I fancied a trip further afield on Sunday and so ended up around Fishguard in Pembrokeshire, one of my favourite places in Wales. First port of call was Cwm yr Eglwys on the north side of Dinas Head where we hoped to find a Red-Necked Grebe that had been feeding in the small cove there for the best part of a week. The sun was just starting to peek over the hilltops as we arrived, lighting up one of the most picturesque places I have ever been to. The small foreshore is dominated by the remains of a 12th century Church that was mostly destroyed in the huge storms of 1859 and its extensive graveyard. Bordering the church are a few cottages whilst out front there is nothing but glorious Pembrokeshire coastline.
Considering that Cwm yr Eglwys is supposed to have its own micro climate at a couple of degrees above the Pembrokeshire average it was absolutely freezing while we there. The sea was amazingly calm but all we could see were a few Oystercatchers and a couple of passing Cormorants while overhead two Peregrine Falcons were squabbling. It was only as I was making one last sweep of the bay that I finally spotted the Red-Necked Grebe. Remarkably it was quite close preferring the area around the two buoys on the left hand side. It gave us superb views for the remainder of our visit catching a huge fish at one point that it seemed to be having trouble handling. It was a cracking little bird and whats more gives me my first lifer of the year. I never expected that to happen so soon and in such a lovely spot as well!
We headed back towards Fishguard stopping off at the old castle first to look over Fishguard bay. A Shag with full on breeding plumage tuft was out in the water as were a couple of very inquisitive Seals. The main find though was three Red Throated Divers heading over the water from the direction of the lower town. That rather made up for the lack of success with this species the day before. Thinking that the lower town might be a good bet we moved there next. We couldn’t find any more divers but did spot a female Red Breasted Merganser and more surprisingly a single male Gadwall. I think the bird must have somehow convinced itself that it was a Mallard as it would not leave the side of one female duck in particular. We could be on for some sort of weird hybrid at this rate.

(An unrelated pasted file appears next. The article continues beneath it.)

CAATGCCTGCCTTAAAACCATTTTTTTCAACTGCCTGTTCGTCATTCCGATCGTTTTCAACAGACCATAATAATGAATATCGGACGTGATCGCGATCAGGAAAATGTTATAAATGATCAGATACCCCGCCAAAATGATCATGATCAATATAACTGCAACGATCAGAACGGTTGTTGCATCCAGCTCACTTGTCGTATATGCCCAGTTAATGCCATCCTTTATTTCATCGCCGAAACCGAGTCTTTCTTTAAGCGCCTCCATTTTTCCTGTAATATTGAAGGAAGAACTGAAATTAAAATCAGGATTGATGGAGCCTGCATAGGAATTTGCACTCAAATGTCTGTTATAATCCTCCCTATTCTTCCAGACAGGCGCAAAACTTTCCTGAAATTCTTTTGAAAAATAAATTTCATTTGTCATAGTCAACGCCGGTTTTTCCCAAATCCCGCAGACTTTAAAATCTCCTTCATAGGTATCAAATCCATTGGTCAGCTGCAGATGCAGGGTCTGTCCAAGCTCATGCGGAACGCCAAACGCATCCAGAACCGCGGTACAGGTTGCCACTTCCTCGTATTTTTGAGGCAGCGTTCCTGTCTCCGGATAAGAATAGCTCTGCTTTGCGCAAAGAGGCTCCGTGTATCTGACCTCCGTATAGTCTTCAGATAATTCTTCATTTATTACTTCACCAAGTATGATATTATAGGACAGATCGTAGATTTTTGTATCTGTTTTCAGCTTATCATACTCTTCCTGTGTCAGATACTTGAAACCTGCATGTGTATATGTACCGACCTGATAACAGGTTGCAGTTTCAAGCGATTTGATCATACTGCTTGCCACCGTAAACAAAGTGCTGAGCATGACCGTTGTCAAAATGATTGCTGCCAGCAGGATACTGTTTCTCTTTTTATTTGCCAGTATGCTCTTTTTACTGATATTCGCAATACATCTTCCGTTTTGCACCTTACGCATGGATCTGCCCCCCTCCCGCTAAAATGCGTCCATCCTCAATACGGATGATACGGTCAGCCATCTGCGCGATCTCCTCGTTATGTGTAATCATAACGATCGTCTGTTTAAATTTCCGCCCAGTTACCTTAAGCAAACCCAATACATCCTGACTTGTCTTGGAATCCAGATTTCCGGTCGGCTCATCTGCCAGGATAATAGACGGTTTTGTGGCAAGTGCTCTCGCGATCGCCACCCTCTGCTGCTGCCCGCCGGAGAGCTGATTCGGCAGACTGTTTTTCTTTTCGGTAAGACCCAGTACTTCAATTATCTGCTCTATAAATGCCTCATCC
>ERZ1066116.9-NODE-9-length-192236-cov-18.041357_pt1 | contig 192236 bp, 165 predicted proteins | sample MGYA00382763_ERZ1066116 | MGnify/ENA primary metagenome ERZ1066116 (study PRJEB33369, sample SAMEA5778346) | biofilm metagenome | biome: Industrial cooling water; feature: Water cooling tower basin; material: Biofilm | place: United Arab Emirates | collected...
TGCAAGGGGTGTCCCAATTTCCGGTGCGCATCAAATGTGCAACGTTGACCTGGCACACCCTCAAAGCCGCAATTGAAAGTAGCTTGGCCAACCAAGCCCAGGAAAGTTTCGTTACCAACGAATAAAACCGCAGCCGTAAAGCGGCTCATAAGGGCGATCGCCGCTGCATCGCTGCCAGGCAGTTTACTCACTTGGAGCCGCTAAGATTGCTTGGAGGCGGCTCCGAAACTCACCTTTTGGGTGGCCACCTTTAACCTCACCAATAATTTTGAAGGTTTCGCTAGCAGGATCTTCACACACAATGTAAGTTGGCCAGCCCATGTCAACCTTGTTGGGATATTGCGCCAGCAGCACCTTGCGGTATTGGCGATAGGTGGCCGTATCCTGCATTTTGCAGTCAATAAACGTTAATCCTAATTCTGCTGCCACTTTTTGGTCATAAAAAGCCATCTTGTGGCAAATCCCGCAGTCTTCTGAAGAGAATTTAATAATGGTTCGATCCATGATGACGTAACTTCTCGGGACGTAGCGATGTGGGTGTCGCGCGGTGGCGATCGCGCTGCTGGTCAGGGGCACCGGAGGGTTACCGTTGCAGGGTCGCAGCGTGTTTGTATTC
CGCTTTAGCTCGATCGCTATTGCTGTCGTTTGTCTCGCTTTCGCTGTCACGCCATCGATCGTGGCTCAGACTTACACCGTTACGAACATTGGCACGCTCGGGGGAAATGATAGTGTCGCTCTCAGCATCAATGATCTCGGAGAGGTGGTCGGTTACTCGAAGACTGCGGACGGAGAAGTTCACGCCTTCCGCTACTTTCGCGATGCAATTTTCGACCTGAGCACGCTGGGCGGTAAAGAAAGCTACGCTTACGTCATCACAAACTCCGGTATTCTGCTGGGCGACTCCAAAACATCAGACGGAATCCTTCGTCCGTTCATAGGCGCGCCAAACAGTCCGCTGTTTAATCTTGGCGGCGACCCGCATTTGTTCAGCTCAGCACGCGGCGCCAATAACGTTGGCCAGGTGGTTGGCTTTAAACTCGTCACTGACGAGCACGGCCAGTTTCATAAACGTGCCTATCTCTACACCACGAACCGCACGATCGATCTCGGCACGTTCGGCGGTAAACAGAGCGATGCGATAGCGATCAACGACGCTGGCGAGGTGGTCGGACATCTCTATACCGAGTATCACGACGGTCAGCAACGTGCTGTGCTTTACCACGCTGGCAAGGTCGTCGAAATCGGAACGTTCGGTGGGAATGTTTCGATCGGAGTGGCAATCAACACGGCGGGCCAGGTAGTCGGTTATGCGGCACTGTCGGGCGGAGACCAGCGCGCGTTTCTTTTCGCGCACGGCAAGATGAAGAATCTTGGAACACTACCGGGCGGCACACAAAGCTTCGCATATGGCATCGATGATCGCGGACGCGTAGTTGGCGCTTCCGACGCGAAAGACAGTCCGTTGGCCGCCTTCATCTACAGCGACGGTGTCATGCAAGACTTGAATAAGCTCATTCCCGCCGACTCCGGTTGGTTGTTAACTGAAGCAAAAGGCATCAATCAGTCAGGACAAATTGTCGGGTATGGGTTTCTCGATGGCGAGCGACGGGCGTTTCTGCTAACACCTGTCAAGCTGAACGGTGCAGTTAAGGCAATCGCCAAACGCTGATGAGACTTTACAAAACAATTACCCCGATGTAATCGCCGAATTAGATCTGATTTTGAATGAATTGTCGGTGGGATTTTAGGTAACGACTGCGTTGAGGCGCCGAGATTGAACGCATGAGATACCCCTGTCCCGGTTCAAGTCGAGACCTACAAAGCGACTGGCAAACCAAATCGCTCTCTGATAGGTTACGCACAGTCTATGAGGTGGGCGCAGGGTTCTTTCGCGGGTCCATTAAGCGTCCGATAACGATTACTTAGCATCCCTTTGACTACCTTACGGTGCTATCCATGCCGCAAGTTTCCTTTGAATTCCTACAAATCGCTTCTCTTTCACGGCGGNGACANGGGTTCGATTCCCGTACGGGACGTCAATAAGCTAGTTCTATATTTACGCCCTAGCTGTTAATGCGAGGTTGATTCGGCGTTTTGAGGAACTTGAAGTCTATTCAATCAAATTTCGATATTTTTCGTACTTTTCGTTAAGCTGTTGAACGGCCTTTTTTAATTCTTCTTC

Also present was a Buzzard that I first saw sat right on the side of the river before it was disturbed by a passing car and flew up to a nearby boat mast. As is often the way a Crow soon turned up and began to subject the Buzzard to a vocal barrage from a few feet away.
I love the composition of this photo as the Buzzard seems to be completely unperturbed by the abuse it is receiving. Indeed the Crow must have eventually got the message as it fell silent and decided that a staring contest was the best approach. Later the Buzzard had relocated to the roof of a nearby house where it posed perfectly against the clear blue sky.
Further around the coast at Goodwick we walked along the inner breakwater and were amazed to find a Red Throated Diver floating a few meters out. I have never seen one so close before and quickly clambered over the rocks to get on a similar level. It watched me for a few minutes before tucking its beak under its wing and dozing off. It stayed around the same area for the rest of the day giving great views to anyone that passed.
The afternoon was spent walking the coastal path from Strumble Head to Fishguard in conditions that had thankfully warmed up. Small flocks of Guillemots were continually criss-crossing the sea but what struck me most was the large number of Great Black Backed Gulls in the area. I don’t remember ever having seen so many there before. It was also nice to see a single Chough next to the observatory and three Fieldfare in the field behind the car park. All too soon though it was time to head back home after what had been a cracking day. I can’t wait for the long summer days where I can pack even more in.